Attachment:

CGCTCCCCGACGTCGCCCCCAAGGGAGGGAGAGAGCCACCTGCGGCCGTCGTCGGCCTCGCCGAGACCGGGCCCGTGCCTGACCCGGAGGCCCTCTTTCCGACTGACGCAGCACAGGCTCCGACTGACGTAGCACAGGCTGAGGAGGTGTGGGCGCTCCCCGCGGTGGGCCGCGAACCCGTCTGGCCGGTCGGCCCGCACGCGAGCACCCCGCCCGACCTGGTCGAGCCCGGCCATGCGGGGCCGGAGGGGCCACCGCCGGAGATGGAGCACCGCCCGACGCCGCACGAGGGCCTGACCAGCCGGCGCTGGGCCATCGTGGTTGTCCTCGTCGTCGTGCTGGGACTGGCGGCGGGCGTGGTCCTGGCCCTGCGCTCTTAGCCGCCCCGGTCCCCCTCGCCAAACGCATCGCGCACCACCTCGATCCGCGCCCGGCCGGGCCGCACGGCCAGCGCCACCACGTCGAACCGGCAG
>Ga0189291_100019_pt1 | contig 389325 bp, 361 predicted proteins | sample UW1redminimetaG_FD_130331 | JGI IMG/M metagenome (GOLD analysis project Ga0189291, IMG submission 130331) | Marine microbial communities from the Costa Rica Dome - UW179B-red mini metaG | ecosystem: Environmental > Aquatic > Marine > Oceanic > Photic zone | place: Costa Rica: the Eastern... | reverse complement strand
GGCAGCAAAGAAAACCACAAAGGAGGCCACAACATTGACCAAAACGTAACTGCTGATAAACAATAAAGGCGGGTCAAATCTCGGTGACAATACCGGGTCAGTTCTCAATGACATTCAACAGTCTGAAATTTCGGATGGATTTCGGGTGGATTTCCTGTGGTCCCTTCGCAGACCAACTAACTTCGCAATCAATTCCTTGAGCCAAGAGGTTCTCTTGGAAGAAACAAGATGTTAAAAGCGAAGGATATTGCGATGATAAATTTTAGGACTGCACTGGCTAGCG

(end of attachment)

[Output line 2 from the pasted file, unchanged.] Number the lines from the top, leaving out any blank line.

>Ga0189291_100019_pt1 | contig 389325 bp, 361 predicted proteins | sample UW1redminimetaG_FD_130331 | JGI IMG/M metagenome (GOLD analysis project Ga0189291, IMG submission 130331) | Marine microbial communities from the Costa Rica Dome - UW179B-red mini metaG | ecosystem: Environmental > Aquatic > Marine > Oceanic > Photic zone | place: Costa Rica: the Eastern... | reverse complement strand